Bartolomé de las Casas (Spanish Historian)

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Bartolomé de las Casas (1484 – 1566 AD) was a Spanish historian who went on to become the first resident Bishop of Chiapas as well as the “Protector of Indians.” The latter was an office within the Spanish colony and its task was to look after the wellbeing of the Native population.

De las Casas was a central figure in this office as he made it is mission to end the violence and abhorrent behaviours perpetuated against the native populations. Although he was a willing participant in the conquest, he was not indifferent towards the natives, and in fact returned to Barcelona in order to make his case for their better treatment which was successful.

His work A Short Account of the Destruction of the Indies elucidates the first decades of the Spanish colonization of the West Indies. It a compendium of harrowing events that he witnessed and discovered were being committed by the “Spanish Christians” as they colonized the islands. These included mutilation, torture, murder, and even the burning alive of natives after they were herded into straw structures which were set alight. In one harrowing tale De las Casas writes that,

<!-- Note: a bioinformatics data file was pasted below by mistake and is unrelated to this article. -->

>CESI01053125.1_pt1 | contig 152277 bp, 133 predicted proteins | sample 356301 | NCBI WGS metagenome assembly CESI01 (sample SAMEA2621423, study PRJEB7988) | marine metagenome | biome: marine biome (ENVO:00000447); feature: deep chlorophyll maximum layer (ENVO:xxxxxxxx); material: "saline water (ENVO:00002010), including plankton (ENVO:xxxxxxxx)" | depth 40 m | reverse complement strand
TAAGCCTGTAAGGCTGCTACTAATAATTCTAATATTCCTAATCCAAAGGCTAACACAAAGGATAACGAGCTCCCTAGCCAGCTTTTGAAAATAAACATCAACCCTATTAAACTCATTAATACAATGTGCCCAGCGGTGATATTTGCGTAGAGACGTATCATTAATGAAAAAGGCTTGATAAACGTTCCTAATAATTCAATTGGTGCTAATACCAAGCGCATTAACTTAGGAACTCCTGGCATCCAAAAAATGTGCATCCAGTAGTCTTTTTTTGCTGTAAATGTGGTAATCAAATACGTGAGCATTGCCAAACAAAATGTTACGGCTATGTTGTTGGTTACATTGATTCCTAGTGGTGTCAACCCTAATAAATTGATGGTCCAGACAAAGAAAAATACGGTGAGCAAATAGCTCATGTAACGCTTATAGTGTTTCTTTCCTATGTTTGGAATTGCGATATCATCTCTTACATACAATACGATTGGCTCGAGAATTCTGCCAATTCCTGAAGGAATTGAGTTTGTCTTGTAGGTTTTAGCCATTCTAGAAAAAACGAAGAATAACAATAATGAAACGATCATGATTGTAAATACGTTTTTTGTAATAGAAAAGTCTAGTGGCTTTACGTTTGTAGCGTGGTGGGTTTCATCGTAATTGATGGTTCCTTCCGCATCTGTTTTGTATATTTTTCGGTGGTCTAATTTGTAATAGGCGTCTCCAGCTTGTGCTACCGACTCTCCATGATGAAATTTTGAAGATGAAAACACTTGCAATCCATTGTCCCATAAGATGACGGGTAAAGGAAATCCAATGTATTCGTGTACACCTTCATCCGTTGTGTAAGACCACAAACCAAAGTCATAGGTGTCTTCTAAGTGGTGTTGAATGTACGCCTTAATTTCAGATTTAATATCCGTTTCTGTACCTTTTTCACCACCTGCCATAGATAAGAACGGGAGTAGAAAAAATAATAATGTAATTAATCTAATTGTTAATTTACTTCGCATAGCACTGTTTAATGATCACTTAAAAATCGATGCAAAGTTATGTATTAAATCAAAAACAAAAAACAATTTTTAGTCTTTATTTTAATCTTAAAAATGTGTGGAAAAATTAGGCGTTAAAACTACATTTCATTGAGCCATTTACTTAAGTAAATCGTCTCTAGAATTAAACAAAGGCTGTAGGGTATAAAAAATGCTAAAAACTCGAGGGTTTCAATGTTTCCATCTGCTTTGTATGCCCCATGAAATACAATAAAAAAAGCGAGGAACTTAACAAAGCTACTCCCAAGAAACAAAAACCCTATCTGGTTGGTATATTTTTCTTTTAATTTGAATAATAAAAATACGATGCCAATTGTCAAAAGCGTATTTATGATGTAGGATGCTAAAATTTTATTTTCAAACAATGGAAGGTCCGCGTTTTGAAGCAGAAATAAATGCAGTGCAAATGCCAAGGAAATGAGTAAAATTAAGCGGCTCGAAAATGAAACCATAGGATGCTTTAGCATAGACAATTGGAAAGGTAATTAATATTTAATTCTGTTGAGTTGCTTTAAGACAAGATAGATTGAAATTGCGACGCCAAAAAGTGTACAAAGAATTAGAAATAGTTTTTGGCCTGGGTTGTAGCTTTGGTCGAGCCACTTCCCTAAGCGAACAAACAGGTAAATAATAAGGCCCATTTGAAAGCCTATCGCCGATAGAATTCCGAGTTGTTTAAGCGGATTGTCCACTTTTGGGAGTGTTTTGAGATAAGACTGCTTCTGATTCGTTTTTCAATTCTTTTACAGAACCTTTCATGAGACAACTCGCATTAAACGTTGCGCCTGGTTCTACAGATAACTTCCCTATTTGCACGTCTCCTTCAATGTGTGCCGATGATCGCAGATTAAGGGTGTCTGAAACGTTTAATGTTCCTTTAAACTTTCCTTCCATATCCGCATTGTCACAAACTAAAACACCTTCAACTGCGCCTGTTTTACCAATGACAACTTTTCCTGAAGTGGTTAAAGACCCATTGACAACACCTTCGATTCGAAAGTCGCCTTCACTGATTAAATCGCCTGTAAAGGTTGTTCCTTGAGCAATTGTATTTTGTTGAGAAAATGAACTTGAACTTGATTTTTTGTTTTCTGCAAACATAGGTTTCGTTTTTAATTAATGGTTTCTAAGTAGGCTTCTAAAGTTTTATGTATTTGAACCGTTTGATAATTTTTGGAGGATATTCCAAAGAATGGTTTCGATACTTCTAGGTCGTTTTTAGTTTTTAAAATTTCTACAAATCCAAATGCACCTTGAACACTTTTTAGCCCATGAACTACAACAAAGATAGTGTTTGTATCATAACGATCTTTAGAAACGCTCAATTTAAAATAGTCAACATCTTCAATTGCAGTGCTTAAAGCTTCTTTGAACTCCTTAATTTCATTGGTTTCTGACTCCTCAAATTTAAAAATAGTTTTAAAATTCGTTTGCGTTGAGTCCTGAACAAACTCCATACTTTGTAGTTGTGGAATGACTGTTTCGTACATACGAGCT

“With my own eyes I saw Spaniards cut off the nose and ears of Indians, male and female, without provocation, merely because it pleased them to do it… Likewise, I saw how they summoned the caciques and the chief rulers to come, assuring them safety, and when they peacefully came, they were taken captive and burned.”

He penned other works. His 1537 work De único modo (The Only Way), in which De Las Casas outlines a doctrine of peaceful evangelization of the Indians. Upon returning to Spain, De Las Casas continued writing books and petitions in defense of the indigenous peoples of the Americas. De Las Casas showed guilt in his 1527, History of the Indies, after failing to see the treatment of black slaves as being equally evil and unjust as Indian slavery, especially in the eyes of God. His work Apologetic History of the Indies was a defense of natives and indigenous peoples of the Americas of whom De Las Casas argued were just as civilized as those in other civilizations such as the Greeks, Romans, and Egyptians. De Las Casas elucidates the indigenous cultures of the Indies that he discovered through his own research and travels.

De Las Casas is fondly remembered for being the first European to perceive and oppose colonial injustices in the control of Latin America, as well as other places.

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